LPs still flocking to senior and distressed

The appetite for both strategies seen in 2017 continued into Q1 2018, according to our latest data. Most ongoing capital-raising is for junior debt, however.

Of the 28 private debt funds which achieved a closing in the first quarter of 2018, more than half are focused on either senior debt or distressed debt according to PDI data for the first quarter of this year.

Senior accounted for $12.7 billion of capital raised by 11 funds with distressed hot on its heels with $12.2 billion raised by four funds. Together, they accounted for almost $25 billion of the quarterly fundraising total of just over $35 billion for all private debt strategies.

This continues a trend seen in 2017, when senior debt fundraising surpassed junior debt fundraising for the first time in many years and distressed debt also came to the fore as investors anticipated an end to the long-benign credit cycle.

Subordinated/mezzanine debt funds saw as many closings as senior debt in the first quarter (11) but the total raised came in at just $9 billion. However, in terms of funds in market, subordinated/mezzanine debt leads the way with 185 funds seeking to raise just over $85 billion (see chart below). This compares with 166 senior debt funds targeting almost $72 billion and 90 distressed funds looking for almost $59 billion.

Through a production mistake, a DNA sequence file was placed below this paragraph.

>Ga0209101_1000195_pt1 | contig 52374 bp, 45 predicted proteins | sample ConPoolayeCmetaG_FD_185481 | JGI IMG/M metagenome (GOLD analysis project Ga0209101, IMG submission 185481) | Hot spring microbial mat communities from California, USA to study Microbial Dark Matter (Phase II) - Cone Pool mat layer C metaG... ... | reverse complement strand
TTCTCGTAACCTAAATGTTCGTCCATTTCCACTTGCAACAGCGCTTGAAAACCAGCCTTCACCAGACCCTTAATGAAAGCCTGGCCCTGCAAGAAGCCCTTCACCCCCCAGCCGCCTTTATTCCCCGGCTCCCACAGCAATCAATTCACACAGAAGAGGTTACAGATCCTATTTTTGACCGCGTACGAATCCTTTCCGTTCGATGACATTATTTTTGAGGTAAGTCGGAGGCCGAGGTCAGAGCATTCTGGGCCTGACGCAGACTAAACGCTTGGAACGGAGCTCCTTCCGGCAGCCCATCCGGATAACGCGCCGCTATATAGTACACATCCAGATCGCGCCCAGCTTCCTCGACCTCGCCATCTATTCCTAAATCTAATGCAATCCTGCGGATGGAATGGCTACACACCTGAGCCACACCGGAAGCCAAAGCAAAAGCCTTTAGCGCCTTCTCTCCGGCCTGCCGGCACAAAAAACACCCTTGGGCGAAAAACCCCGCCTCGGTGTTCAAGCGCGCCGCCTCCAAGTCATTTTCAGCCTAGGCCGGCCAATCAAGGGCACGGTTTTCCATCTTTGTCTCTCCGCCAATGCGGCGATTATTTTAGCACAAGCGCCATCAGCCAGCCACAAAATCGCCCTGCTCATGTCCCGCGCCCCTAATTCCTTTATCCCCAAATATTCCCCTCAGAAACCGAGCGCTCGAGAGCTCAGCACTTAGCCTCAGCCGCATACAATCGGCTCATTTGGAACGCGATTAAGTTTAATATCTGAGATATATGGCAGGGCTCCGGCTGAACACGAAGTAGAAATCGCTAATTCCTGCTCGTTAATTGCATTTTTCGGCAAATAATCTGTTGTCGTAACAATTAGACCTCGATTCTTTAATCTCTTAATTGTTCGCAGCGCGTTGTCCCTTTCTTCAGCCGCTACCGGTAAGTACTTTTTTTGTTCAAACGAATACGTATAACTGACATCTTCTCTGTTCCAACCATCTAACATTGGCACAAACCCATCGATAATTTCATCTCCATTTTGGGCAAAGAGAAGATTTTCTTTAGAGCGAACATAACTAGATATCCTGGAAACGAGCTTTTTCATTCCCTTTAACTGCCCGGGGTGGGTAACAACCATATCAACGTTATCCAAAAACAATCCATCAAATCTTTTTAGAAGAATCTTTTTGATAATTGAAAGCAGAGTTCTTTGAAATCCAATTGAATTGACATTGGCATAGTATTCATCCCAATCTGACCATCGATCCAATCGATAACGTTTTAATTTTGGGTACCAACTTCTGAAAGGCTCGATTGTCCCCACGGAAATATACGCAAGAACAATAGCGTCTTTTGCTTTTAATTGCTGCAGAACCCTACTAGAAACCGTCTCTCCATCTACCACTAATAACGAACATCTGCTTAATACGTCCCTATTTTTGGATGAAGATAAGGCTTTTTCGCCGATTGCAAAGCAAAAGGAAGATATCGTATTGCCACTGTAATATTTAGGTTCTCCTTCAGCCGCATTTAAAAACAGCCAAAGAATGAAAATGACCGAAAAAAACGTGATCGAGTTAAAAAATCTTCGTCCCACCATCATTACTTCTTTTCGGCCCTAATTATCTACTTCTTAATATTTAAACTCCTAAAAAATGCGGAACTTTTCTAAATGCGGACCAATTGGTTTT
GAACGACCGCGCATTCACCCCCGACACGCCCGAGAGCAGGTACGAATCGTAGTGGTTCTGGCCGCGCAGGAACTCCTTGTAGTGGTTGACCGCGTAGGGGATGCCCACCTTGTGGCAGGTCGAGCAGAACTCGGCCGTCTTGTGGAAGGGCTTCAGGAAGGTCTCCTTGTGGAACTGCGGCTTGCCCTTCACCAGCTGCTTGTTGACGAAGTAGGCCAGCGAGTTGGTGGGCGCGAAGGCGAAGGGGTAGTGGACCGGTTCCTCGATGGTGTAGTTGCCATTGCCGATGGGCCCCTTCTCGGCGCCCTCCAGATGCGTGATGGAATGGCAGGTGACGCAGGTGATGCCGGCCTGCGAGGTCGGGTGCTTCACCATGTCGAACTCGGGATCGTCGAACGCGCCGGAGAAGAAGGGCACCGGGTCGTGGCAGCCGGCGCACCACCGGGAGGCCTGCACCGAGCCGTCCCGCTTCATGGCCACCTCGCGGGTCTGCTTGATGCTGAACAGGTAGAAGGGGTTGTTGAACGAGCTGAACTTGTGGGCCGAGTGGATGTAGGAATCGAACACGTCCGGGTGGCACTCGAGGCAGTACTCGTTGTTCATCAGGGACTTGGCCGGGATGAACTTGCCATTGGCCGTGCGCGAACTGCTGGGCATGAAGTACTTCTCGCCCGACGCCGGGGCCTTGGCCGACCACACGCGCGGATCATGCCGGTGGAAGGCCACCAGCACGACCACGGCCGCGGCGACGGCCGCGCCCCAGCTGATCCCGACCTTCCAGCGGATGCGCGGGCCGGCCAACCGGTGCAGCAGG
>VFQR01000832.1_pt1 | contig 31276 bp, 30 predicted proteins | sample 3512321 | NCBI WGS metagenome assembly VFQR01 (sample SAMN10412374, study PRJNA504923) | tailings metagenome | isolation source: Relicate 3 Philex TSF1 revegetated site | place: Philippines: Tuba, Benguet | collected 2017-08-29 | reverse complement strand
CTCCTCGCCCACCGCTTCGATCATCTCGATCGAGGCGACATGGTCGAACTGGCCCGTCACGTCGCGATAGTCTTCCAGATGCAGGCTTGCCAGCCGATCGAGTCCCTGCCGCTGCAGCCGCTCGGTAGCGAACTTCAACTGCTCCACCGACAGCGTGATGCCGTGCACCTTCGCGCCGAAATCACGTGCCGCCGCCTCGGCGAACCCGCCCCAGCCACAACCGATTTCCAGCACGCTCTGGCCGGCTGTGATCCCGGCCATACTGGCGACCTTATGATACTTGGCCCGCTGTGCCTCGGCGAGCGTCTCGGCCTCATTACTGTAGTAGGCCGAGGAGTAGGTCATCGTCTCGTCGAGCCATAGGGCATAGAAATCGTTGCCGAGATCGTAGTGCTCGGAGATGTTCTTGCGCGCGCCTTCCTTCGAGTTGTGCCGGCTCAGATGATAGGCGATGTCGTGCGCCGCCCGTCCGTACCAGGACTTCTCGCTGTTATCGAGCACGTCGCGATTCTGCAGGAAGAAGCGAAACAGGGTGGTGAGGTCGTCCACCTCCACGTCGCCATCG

The data also underlines the extent to which capital is gravitating to the largest funds and creating an elite group of fundraisers. Up to and including 2016, the largest average private debt fund size in a given year was the $696 million recorded in 2013. Last year saw the average size skyrocket to just over $1 billion, while the average in Q1 2018 rose further to almost $1.3 billion.

It was a strong quarter for multi-regional funds, which raised more than $17 billion of capital, beating the near-$13 billion raised by funds focused on North America. This is a reversal of the dominance of North America-focused funds in market, of which there are 239 raising more than $84 billion; compared with 71 multi-regional funds aiming for just over $69 billion.

Overall, the first quarter of 2018 was another strong period for private debt fundraising. On the face of it, the $35 billion raised would not put 2018 on course to beat last year’s record total of $187 billion. However, the first quarter tends to be the quietest period of the year for fundraising so an acceleration may be expected.

The largest fund closed in the first quarter was the $7.1 billion GSO Capital Solutions Fund III. The top five also included Goldman Sachs’ Broad Street Real Estate Credit Partners III ($4.2 billion); Clearlake’s Clearlake Capital Partners V ($3.6 billion); Golub’s Golub Capital Partners 11 ($2.3 billion); and Orion’s Orion Mine Finance Fund II ($2.1 billion).